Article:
43. Meet Me in Barcelona by Mary Carter, 2014
A surprise trip to Barcelona with her boyfriend, Jake, seems like the perfect antidote to Grace Sawyer’s current woes. The city is dazzling and unpredictable, but the biggest surprise for Grace is discovering who arranged and paid for the vacation.
44. A Million Drops by Víctor del Árbol, 2014
Gonzalo Gil is a lawyer stuck in a disaffected life, in a failed career, trying to dodge the constant manipulation of his powerful father-in-law. This monotonous existence is shaken up when he learns, after years without news of his estranged sister, Laura, that she has committed suicide under dramatic circumstances. Her death pushes the fragile balance of Gonzalo’s life as both a father and husband to the limit. Note: this is set between Russia and Spain.
45. Origin (Robert Langdon #5) by Dan Brown, 2015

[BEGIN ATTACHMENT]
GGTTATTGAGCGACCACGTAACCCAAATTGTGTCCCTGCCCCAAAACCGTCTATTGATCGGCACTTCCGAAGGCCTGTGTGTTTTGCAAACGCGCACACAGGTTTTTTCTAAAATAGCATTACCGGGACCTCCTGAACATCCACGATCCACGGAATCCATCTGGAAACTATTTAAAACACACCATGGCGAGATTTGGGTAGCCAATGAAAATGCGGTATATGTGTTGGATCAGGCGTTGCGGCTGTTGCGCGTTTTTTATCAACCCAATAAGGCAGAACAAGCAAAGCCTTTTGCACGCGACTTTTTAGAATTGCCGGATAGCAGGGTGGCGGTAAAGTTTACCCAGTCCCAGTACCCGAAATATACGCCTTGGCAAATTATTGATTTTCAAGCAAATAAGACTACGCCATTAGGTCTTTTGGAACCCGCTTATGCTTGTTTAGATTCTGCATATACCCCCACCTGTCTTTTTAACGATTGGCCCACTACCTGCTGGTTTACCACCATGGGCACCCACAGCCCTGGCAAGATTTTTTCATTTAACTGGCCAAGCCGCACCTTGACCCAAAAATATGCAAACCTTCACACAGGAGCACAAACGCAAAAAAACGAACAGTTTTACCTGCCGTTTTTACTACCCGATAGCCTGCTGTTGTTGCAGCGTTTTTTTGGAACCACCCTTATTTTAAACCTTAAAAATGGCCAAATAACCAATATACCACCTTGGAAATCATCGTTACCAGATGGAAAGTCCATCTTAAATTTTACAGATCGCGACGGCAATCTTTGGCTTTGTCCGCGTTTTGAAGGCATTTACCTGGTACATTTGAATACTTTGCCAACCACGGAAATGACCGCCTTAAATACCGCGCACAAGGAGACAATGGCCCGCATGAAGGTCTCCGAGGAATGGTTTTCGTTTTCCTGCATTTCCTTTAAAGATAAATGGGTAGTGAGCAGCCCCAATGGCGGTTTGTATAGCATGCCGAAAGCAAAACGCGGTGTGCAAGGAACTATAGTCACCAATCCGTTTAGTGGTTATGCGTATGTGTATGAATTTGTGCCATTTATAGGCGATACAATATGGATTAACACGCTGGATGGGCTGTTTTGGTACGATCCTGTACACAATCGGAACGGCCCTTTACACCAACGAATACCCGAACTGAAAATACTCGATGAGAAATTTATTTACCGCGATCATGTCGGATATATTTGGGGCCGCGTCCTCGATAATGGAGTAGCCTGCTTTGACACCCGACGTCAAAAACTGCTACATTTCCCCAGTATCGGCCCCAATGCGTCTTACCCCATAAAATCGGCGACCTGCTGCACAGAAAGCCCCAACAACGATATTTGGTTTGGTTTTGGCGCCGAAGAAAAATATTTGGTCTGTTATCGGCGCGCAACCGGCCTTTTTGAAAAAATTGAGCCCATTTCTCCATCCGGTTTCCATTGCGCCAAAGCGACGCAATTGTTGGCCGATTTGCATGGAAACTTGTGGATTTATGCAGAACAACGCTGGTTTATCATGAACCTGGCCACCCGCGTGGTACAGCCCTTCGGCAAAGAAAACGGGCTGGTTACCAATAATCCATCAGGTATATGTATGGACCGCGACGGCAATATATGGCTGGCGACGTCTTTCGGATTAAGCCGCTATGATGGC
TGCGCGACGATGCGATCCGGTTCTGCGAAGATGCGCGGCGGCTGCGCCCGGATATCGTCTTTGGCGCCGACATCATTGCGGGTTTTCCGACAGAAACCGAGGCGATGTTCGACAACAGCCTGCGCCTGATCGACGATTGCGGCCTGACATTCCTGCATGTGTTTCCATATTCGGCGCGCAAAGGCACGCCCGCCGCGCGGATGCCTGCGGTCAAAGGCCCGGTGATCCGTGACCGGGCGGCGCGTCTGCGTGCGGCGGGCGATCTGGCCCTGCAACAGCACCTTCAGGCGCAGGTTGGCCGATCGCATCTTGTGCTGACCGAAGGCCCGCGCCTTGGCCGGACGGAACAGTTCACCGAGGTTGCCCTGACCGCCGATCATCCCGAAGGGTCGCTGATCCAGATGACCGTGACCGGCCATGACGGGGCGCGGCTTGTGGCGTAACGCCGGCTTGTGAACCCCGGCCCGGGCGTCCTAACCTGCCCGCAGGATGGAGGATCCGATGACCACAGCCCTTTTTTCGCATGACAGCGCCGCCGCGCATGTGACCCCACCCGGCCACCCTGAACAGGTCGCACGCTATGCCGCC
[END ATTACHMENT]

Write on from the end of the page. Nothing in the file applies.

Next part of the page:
Robert Langdon, Harvard professor of symbology and religious iconology, arrives at the ultramodern Guggenheim Museum in Bilbao to attend a major announcement – the unveiling of a discovery that “will change the face of science forever.” The evening’s host is Edmond Kirsch, a forty-year-old billionaire and futurist whose dazzling high-tech inventions and audacious predictions have made him a renowned global figure. Note: this is set across Barcelona, Bilbao, Madrid and Budapest.
46. Nona’s Room by Cristina Fernández Cubas, 2015
An award-winning collection of six uncanny and atonal stories; from one of Europe’s most celebrated contemporary writers of short fiction. A young girl who is envious of the attention given to her sister has a brutal awakening. A young woman, facing eviction, puts her trust in an old lady who invites her into her home. A mature woman spends the night in a hotel in Madrid and falls into a time warp. Cristina Fernández Cubas takes us through a dark looking-glass into a world where things are never quite what they seem. Note: these stories are set in Barcelona & Madrid.
47. The Labyrinth of the Spirits (The Cemetery of Forgotten Books #4) by Carlos Ruiz Zafón, 2016